Worth Another Look

Okay. So it turns out that instant replay wasn't a grand intrusion in the lives of Southeastern Conference football fans when it was used on an experimental basis last year. Replay wasn't plagued by misuse and overly extended delays, either.

For this, the SEC is to be commended.

There were plenty of bad calls (like the hair-trigger call of an excessive celebration penalty against Vanderbilt when it scored to draw within a point of Florida last year and was poised to go for a potential game-winning two-point play, or the DeMeco Ryans fumble recovery returned for touchdown against Mississippi State that was blown dead and ruled an incomplete pass), but none that replay could have done anything about.

According to Charles Bloom, the chief spokesman for the Southeastern Conference, there were 66 stoppages in 77 Southeastern Conference games in 2005. Seventeen of the stoppages for review resulted in an overturn.

So this year instant replay is here to stay, in much the same form as the 2005 version. There is only one addition in 2006, coming courtesy of an NCAA rule that will allow the head coach of each team to challenge the ruling on the field once per game.

This is in addition to the SEC replay rules – not in place of them.

The biggest challenge for the SEC officials as far as replay is concerned is in letting everyone know what's going on when and if a play is being reviewed (for that to happen, they must know what's going on themselves).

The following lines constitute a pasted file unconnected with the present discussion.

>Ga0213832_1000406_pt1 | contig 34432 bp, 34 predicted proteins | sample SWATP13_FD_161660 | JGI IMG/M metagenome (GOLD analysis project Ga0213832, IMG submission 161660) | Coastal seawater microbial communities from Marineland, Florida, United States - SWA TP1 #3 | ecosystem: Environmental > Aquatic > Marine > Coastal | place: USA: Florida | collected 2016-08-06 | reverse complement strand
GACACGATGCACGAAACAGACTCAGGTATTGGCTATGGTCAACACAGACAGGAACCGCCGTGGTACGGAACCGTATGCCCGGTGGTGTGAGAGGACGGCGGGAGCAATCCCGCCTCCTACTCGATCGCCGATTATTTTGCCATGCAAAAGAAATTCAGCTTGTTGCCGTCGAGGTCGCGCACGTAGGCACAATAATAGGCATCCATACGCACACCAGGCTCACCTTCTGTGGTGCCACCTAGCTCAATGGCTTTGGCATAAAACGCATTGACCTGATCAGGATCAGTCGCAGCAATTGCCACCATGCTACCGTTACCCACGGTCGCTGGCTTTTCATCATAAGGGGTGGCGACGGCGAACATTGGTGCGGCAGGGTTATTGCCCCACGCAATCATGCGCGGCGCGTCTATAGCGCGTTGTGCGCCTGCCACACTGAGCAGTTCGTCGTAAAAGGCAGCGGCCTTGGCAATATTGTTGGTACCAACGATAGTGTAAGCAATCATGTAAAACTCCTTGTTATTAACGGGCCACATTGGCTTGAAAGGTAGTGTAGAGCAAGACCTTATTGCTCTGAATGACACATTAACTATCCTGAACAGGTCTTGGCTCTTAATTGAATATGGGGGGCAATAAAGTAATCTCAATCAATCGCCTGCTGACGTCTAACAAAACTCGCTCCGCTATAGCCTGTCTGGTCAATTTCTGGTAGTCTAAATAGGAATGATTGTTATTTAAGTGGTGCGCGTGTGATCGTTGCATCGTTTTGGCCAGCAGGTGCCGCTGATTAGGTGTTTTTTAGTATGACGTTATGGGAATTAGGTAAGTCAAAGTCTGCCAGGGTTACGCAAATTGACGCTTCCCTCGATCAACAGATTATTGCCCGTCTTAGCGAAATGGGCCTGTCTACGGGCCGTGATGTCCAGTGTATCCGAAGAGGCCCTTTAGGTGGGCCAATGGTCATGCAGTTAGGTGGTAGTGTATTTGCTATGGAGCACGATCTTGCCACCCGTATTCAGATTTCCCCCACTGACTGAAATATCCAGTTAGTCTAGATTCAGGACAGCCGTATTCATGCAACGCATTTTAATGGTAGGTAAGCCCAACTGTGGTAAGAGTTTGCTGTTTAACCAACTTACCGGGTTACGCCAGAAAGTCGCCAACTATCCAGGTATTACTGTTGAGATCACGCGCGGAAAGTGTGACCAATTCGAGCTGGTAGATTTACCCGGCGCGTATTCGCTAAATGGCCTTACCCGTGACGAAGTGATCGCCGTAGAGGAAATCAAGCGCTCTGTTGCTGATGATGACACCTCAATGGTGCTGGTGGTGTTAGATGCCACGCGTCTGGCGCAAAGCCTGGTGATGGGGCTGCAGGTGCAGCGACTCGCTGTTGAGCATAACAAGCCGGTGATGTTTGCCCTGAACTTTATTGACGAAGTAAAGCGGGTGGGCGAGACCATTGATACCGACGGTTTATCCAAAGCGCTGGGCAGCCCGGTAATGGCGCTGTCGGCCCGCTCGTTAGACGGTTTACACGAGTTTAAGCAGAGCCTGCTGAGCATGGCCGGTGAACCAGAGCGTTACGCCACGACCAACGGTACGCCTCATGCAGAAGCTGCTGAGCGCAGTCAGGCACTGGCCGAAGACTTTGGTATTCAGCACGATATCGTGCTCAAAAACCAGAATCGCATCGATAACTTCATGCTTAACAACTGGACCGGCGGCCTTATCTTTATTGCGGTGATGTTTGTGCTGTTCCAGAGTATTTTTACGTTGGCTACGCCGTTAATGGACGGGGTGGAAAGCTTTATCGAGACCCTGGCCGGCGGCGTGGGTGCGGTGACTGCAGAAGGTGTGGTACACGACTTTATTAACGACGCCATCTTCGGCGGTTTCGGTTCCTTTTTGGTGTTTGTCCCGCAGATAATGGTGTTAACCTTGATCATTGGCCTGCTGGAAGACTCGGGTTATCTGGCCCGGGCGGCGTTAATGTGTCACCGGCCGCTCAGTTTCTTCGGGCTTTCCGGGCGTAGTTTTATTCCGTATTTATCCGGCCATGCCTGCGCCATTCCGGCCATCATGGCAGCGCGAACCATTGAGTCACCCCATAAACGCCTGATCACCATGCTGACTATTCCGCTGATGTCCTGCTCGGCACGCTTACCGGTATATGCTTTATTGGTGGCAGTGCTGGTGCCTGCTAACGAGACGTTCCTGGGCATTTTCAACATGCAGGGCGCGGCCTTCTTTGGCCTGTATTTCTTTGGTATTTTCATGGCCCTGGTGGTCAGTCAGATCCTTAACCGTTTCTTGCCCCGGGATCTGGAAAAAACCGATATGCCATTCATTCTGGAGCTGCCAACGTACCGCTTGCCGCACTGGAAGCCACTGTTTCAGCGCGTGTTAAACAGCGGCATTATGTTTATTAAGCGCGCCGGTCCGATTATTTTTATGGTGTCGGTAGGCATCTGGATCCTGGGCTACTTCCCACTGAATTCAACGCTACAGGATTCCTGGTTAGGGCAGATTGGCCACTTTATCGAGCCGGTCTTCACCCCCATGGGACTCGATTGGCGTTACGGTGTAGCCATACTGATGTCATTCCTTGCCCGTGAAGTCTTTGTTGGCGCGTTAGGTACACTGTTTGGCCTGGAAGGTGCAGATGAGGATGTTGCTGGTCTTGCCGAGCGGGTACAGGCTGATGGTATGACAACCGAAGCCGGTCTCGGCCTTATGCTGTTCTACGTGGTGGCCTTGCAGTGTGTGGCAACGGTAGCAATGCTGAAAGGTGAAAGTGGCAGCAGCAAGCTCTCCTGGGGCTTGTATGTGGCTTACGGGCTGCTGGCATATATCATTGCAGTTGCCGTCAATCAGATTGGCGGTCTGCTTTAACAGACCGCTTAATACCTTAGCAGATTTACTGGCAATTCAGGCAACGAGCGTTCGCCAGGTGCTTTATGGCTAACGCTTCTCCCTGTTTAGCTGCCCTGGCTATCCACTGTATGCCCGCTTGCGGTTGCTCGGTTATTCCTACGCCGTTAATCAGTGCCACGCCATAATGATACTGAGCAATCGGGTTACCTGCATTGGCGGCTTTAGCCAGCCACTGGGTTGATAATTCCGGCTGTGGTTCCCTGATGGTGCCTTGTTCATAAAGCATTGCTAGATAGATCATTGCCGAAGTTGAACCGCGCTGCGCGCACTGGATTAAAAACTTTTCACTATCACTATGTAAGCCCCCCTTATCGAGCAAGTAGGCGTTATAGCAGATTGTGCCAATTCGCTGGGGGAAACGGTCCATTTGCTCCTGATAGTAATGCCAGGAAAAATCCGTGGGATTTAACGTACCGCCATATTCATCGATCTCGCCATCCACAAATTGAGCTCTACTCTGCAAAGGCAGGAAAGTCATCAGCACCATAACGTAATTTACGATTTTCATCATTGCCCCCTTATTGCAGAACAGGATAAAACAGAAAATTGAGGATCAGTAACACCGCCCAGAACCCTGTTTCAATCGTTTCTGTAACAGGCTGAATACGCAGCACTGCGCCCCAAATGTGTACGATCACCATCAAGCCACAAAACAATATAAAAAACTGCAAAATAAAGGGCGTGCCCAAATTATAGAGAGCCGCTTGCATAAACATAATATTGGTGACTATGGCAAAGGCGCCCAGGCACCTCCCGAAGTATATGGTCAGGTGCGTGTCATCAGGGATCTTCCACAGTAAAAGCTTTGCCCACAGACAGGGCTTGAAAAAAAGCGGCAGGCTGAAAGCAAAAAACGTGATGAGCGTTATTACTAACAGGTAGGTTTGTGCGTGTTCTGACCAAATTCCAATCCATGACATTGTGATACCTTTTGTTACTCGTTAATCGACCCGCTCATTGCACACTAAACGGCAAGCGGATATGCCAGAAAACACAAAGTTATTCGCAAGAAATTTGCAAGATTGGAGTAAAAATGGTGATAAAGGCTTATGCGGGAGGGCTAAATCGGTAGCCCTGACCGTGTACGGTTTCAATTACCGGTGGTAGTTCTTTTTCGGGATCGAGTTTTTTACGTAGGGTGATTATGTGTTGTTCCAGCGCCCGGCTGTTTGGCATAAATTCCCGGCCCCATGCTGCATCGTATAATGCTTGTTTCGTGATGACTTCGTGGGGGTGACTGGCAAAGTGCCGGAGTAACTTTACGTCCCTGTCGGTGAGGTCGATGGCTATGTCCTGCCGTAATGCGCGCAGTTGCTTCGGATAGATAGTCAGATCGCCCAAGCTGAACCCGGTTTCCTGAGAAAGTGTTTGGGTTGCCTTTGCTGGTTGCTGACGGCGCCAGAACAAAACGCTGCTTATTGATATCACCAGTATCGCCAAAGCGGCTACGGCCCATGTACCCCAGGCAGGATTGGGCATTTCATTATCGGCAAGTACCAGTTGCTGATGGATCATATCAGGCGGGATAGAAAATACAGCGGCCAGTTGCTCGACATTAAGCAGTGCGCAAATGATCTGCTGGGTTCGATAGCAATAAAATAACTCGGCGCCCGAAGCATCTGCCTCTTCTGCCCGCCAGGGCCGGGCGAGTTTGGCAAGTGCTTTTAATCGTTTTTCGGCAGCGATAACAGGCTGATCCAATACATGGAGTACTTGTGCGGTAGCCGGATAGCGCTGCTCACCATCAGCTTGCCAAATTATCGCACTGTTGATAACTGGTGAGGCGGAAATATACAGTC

A prime example of first-year confusion happened in that Alabama-Mississippi State game. Referee Terry Brown looked thoroughly confused twice during that game when he consulted the replay, and it appeared that his crew had marked two difference spots on the field without ever clearly signifying to the crowd or us watching in the press box what the initial ruling was.

The SEC's replay rule explicitly states that no game official may request that a game be stopped and a play be reviewed, but one could have drawn that impression from the actions of the officials.

Bloom wasn't in Starkville and couldn't speak on that specific instance, but said, "The communication of calls to the crowd has become more important for us. That has evolved and I think it's a work in progress and it will be a point of emphasis for us."

The SEC will continue what Bloom referred to as a PR review. He said even when the replay officials (usually retired SEC refs) might be convinced that a ruling is correct, without having to stop play, they will sometimes stop the game to satisfy fans and participants that they've got it right.

"There are so many eyes on the game, it goes a long way in justifying a call was correct," Bloom said.

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